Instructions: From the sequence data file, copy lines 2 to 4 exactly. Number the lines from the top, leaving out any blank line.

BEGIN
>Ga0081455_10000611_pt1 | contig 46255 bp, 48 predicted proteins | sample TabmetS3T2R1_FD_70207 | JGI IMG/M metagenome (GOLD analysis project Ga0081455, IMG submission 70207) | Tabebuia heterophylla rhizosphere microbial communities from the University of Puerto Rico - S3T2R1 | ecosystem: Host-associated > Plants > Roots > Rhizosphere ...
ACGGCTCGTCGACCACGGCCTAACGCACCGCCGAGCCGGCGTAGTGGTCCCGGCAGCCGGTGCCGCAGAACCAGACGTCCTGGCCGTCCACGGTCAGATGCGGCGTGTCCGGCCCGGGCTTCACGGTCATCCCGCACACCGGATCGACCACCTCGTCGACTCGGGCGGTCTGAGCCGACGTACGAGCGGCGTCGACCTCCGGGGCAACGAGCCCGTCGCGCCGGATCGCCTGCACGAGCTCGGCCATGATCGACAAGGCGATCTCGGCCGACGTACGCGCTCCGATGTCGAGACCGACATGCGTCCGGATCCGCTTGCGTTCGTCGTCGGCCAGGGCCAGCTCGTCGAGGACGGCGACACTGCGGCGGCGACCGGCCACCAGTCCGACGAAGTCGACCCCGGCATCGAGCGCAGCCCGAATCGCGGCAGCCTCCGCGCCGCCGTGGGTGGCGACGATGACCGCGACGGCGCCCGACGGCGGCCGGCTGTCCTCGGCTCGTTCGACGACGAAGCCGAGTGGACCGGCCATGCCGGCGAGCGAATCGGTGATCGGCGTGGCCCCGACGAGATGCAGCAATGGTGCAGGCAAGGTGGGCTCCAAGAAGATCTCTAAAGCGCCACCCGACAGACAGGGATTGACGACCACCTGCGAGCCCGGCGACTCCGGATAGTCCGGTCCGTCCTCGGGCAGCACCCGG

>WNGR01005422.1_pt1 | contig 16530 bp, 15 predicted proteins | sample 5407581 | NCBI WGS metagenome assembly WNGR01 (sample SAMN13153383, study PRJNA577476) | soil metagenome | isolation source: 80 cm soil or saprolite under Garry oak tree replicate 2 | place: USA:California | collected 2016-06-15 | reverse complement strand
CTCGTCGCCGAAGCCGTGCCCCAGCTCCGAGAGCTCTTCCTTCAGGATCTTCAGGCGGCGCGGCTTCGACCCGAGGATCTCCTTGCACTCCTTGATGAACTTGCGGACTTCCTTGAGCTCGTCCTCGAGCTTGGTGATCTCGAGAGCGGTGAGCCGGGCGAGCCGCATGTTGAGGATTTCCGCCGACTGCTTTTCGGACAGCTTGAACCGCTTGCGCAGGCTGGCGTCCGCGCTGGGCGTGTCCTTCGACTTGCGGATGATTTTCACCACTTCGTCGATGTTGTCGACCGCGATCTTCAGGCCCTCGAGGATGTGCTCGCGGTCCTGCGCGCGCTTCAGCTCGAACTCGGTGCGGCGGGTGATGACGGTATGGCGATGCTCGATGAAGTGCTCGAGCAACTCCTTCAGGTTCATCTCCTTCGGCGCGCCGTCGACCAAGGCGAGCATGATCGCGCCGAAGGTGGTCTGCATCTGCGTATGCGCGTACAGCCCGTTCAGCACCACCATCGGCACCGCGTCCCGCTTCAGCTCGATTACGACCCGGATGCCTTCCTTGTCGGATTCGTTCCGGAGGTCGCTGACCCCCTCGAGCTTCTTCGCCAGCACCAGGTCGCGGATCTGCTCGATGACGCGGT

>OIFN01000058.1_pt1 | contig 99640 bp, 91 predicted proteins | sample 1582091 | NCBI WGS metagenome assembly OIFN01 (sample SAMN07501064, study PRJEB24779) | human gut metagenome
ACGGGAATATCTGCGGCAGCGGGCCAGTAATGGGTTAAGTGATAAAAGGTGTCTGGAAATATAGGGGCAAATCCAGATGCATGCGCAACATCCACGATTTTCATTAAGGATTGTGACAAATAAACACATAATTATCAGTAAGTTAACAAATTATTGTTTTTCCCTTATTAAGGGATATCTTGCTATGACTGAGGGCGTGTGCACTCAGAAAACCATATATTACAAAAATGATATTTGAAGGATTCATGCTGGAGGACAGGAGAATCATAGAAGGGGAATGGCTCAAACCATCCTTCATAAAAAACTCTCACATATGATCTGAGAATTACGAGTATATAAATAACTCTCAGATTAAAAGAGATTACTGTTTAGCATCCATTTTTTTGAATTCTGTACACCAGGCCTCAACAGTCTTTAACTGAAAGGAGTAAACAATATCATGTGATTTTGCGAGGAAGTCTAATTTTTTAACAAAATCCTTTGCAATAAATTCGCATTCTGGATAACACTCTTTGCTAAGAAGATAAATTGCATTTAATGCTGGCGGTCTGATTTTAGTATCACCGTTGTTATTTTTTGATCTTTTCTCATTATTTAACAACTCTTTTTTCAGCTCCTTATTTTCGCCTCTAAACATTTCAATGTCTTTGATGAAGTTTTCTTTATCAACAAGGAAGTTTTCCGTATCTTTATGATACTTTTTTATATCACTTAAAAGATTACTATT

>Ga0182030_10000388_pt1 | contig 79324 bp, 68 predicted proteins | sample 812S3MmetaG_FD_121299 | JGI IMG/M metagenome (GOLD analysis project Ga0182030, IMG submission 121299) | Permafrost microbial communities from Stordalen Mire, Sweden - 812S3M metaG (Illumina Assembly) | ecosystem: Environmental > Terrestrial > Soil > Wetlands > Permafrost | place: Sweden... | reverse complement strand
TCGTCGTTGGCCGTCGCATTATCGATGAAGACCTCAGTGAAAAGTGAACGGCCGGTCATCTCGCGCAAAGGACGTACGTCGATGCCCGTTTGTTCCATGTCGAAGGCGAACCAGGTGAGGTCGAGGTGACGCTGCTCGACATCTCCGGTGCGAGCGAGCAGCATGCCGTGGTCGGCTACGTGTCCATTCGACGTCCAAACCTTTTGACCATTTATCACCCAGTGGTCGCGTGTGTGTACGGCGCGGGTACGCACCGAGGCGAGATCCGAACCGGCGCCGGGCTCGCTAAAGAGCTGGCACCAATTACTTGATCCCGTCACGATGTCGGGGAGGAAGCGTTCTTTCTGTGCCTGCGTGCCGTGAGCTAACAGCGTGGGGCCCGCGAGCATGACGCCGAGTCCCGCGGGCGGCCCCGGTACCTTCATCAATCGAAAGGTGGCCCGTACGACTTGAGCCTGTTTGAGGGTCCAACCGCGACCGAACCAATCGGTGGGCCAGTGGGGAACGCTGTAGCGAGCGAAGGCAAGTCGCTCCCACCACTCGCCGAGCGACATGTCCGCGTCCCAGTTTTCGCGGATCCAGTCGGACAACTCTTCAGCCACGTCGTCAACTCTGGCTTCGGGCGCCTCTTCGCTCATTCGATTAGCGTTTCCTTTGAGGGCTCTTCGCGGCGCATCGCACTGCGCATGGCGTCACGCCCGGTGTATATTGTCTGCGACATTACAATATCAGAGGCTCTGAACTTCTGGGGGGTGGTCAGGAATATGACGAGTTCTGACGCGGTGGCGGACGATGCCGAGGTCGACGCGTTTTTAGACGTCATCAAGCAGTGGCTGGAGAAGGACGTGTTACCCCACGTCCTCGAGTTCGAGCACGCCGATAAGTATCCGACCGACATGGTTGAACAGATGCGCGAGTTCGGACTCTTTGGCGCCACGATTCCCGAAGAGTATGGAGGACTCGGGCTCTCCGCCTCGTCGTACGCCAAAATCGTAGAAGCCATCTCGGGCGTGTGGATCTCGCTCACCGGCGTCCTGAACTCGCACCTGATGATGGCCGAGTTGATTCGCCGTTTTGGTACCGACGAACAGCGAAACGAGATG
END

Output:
ACGGCTCGTCGACCACGGCCTAACGCACCGCCGAGCCGGCGTAGTGGTCCCGGCAGCCGGTGCCGCAGAACCAGACGTCCTGGCCGTCCACGGTCAGATGCGGCGTGTCCGGCCCGGGCTTCACGGTCATCCCGCACACCGGATCGACCACCTCGTCGACTCGGGCGGTCTGAGCCGACGTACGAGCGGCGTCGACCTCCGGGGCAACGAGCCCGTCGCGCCGGATCGCCTGCACGAGCTCGGCCATGATCGACAAGGCGATCTCGGCCGACGTACGCGCTCCGATGTCGAGACCGACATGCGTCCGGATCCGCTTGCGTTCGTCGTCGGCCAGGGCCAGCTCGTCGAGGACGGCGACACTGCGGCGGCGACCGGCCACCAGTCCGACGAAGTCGACCCCGGCATCGAGCGCAGCCCGAATCGCGGCAGCCTCCGCGCCGCCGTGGGTGGCGACGATGACCGCGACGGCGCCCGACGGCGGCCGGCTGTCCTCGGCTCGTTCGACGACGAAGCCGAGTGGACCGGCCATGCCGGCGAGCGAATCGGTGATCGGCGTGGCCCCGACGAGATGCAGCAATGGTGCAGGCAAGGTGGGCTCCAAGAAGATCTCTAAAGCGCCACCCGACAGACAGGGATTGACGACCACCTGCGAGCCCGGCGACTCCGGATAGTCCGGTCCGTCCTCGGGCAGCACCCGG

>WNGR01005422.1_pt1 | contig 16530 bp, 15 predicted proteins | sample 5407581 | NCBI WGS metagenome assembly WNGR01 (sample SAMN13153383, study PRJNA577476) | soil metagenome | isolation source: 80 cm soil or saprolite under Garry oak tree replicate 2 | place: USA:California | collected 2016-06-15 | reverse complement strand
CTCGTCGCCGAAGCCGTGCCCCAGCTCCGAGAGCTCTTCCTTCAGGATCTTCAGGCGGCGCGGCTTCGACCCGAGGATCTCCTTGCACTCCTTGATGAACTTGCGGACTTCCTTGAGCTCGTCCTCGAGCTTGGTGATCTCGAGAGCGGTGAGCCGGGCGAGCCGCATGTTGAGGATTTCCGCCGACTGCTTTTCGGACAGCTTGAACCGCTTGCGCAGGCTGGCGTCCGCGCTGGGCGTGTCCTTCGACTTGCGGATGATTTTCACCACTTCGTCGATGTTGTCGACCGCGATCTTCAGGCCCTCGAGGATGTGCTCGCGGTCCTGCGCGCGCTTCAGCTCGAACTCGGTGCGGCGGGTGATGACGGTATGGCGATGCTCGATGAAGTGCTCGAGCAACTCCTTCAGGTTCATCTCCTTCGGCGCGCCGTCGACCAAGGCGAGCATGATCGCGCCGAAGGTGGTCTGCATCTGCGTATGCGCGTACAGCCCGTTCAGCACCACCATCGGCACCGCGTCCCGCTTCAGCTCGATTACGACCCGGATGCCTTCCTTGTCGGATTCGTTCCGGAGGTCGCTGACCCCCTCGAGCTTCTTCGCCAGCACCAGGTCGCGGATCTGCTCGATGACGCGGT